"It is not as stressful for them that I'll be gone for 12 months. The stress for them will be in knowing Dad is going to Iraq and might not come back.

He spent six months in Kabul working in S3 operations.

"My last six months I was in Kandahar as a police trainer," he said. "I'm also a state-certified police officer in Oklahoma. We were picked to train Afghan police."

Smotherman joined this National Guard unit less than two weeks ago.

"I've never been with these guys before, so this is time for us to get to know each other and get comfortable. These guys have been training with each other for the last few months and I just got here Sept. 11."

This is Smotherman's third deployment, he said.

"I was in Egypt for six months in 2002 and 2003," he said.

"The National Guard needs all the capable people they can get to go," he said. "We're going to go and be there until we are done."

He said his fellow guardsmen are 100 percent dedicated and eager to get their training before their mission.

"We are doing what the country has asked us to do, and that's fight this war," Smotherman said.


Specialist Bobby Evans, 21, has been with the unit for more than a year.

He is a newlywed who married his wife Lacie on Aug. 13, the one-year anniversary of their first date.

"We don't have kids yet, but we're working on that before the deployment," he said.

In his civilian life, he works at Rent-A-Center in Ponca City.

"This is my first combat deployment, but I did go down to work during Hurricane Katrina," he said.

"I wouldn't want to be anywhere else," he said of the unit. "We have a huge relationship outside of our training. It gives our wives people to hang out with.

Evans said he is planning to make a career of his military service.

"Our mission is so open, our training has been open. We are ready for anything that may come up there," he said. "That goes to our leadership. I wouldn't have gotten as good training if the trainers hadn't all been veterans."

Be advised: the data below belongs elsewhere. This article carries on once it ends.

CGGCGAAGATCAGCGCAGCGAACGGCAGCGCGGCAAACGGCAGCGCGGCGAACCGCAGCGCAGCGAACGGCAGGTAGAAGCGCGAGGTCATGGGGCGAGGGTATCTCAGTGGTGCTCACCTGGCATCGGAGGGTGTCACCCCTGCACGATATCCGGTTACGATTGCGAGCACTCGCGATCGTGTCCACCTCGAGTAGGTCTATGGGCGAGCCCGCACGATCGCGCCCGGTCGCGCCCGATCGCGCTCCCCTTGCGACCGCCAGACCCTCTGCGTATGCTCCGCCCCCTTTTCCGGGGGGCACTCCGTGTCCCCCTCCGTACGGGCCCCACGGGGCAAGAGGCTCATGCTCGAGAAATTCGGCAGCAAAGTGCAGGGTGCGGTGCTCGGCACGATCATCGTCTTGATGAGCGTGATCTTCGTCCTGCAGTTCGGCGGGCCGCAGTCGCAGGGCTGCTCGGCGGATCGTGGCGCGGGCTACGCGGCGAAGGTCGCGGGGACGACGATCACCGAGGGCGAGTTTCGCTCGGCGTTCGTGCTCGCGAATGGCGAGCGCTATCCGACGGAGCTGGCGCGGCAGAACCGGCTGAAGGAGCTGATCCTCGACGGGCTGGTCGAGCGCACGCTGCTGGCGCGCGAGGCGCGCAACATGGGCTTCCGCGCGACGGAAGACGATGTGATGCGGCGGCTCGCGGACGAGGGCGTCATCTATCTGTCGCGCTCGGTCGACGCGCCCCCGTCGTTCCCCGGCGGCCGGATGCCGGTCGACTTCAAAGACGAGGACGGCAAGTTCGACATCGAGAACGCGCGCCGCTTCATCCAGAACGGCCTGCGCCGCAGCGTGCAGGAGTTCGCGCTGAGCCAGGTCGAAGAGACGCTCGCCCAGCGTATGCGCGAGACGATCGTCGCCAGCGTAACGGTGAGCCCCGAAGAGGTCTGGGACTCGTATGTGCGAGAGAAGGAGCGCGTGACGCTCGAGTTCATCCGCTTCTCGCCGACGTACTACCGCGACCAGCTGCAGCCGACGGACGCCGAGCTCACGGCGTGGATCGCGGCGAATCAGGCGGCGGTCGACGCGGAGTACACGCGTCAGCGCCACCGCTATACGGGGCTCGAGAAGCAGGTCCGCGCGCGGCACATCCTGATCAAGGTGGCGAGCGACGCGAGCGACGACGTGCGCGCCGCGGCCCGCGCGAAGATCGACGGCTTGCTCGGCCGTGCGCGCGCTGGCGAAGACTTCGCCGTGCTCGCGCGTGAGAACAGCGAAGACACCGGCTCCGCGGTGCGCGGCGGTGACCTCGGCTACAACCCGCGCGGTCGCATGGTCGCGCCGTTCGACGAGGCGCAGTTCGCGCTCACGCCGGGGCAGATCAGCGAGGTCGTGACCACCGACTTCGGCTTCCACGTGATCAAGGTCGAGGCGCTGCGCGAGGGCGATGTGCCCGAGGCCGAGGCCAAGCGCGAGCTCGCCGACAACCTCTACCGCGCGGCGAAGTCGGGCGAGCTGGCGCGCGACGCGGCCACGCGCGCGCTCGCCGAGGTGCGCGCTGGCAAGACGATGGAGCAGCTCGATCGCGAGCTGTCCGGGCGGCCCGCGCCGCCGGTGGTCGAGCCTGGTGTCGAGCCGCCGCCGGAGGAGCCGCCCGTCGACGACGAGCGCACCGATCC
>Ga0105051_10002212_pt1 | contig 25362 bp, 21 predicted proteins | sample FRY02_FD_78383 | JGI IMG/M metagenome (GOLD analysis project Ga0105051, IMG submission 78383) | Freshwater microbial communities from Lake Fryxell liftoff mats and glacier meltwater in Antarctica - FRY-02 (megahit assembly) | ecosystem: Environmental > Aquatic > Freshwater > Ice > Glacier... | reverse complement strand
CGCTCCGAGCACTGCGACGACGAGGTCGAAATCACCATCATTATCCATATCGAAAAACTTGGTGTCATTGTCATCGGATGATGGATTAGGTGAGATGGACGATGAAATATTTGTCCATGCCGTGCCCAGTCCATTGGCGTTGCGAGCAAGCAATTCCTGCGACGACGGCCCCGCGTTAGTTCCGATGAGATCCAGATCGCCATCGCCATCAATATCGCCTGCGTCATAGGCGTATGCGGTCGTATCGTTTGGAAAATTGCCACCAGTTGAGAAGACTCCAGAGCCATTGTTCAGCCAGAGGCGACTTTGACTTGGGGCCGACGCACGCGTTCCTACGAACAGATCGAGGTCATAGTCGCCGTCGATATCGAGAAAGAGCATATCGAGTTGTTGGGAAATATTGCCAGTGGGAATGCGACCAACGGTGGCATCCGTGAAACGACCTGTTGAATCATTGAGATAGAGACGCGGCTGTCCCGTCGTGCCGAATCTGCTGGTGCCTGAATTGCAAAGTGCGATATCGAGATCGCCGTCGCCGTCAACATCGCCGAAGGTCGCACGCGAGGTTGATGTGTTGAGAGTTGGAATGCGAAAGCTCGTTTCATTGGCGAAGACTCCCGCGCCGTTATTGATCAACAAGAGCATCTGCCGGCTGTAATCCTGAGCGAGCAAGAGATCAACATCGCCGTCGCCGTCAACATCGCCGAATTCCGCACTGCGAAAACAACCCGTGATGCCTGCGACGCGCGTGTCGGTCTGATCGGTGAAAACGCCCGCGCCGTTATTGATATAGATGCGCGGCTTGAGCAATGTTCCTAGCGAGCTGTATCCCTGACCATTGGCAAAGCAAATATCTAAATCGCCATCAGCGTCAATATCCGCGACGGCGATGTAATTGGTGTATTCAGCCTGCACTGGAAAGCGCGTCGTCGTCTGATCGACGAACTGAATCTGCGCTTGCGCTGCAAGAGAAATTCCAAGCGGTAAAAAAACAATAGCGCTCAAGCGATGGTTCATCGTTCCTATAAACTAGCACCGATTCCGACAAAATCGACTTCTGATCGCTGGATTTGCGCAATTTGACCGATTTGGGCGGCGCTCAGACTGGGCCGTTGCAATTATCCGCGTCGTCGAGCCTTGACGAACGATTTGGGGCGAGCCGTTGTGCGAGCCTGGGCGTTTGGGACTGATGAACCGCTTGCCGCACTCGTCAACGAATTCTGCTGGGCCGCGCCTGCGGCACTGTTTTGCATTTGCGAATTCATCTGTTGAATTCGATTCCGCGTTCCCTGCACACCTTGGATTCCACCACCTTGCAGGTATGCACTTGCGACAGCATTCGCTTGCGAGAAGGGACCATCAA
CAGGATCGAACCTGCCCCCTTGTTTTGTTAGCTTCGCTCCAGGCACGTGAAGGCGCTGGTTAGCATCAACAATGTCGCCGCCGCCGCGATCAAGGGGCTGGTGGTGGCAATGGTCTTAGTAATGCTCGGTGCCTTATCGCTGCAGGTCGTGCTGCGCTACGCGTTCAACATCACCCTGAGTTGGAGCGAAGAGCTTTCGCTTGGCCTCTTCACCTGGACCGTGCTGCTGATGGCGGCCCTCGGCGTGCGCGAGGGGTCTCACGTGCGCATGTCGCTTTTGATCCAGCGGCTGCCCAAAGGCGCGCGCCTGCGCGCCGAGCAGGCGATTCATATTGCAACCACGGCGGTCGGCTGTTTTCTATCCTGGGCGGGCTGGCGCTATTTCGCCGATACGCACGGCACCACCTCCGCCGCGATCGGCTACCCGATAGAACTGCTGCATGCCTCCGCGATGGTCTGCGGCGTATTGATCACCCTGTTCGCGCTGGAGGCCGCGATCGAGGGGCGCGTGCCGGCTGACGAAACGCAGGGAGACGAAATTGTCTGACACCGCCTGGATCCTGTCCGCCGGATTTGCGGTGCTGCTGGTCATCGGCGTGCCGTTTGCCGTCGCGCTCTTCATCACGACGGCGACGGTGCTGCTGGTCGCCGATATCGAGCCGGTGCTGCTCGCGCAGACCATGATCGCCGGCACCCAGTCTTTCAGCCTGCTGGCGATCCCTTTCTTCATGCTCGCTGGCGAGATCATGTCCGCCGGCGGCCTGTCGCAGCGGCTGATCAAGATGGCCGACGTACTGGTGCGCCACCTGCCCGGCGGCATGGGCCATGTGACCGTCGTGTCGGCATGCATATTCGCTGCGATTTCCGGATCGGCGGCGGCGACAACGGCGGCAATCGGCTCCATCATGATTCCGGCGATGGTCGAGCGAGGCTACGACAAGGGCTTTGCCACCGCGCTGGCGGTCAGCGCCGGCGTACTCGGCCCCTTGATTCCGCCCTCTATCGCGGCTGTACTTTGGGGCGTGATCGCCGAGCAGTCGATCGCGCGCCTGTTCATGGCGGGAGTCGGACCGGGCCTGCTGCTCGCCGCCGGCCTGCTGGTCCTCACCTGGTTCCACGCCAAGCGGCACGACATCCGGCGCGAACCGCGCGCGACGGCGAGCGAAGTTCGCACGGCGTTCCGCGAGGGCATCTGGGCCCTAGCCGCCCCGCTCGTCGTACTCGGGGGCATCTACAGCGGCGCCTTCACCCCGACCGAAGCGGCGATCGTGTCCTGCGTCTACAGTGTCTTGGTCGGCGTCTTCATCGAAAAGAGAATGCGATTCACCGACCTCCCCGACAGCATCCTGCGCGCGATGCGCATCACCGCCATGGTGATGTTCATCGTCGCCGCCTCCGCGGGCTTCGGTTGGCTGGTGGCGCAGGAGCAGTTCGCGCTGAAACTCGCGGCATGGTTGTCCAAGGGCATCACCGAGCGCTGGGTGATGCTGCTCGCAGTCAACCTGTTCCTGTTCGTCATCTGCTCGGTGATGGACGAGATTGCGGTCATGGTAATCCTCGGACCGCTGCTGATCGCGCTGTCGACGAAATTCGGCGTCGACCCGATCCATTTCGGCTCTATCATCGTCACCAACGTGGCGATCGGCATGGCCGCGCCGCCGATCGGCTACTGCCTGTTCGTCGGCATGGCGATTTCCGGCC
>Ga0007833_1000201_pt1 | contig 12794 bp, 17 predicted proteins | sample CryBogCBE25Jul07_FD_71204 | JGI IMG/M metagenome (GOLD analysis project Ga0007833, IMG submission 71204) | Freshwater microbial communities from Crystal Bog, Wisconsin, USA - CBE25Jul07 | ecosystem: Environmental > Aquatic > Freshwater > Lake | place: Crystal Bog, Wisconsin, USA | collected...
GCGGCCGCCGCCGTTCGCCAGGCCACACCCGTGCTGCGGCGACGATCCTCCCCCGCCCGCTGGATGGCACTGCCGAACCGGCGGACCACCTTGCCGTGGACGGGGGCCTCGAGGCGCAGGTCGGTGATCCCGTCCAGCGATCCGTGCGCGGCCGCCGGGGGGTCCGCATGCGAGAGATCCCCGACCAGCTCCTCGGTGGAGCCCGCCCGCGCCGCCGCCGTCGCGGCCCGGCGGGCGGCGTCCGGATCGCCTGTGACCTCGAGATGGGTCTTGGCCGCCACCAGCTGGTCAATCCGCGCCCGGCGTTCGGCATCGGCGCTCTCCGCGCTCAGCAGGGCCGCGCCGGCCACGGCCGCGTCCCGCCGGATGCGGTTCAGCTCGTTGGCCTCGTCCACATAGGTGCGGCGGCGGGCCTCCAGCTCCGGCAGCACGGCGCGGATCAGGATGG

Evans is another who calls himself a "Mama's boy."

"I've been watching my sister grow up. She's 14. We are seven years and 12 hours apart to the minute," he said. "We were both born on Dec. 23 at 5:13. I was a.m. and she was p.m."

They usually go out to dinner to celebrate their birthday together.

"It's not a huge birthday, but Christmas is always nice. It's kind of our day."

He said the main thing he will concentrate on during the next three weeks is hanging out with his wife, family and friends as much as possible.


Leaving family and friends behind will be hard for all of those who are being deployed, but for Michael Semler of Drumright it will be a bit tougher.

"My father has cancer. They just switched his chemo," the 22-year-old said. "He and my old sergeant found out about the same time that they both have cancer."

Semler joined the National Guard when he was a junior in high school.

"I went to basic training that summer and went back to school for my senior year. I broke my wrist two days before I was supposed to return for training, so I got to enjoy some of that summer."

He has been married to his wife Jennifer since July 7. The couple has a son, Caden, who just turned a year old.

"We named him Caden Michael after my dad," he said.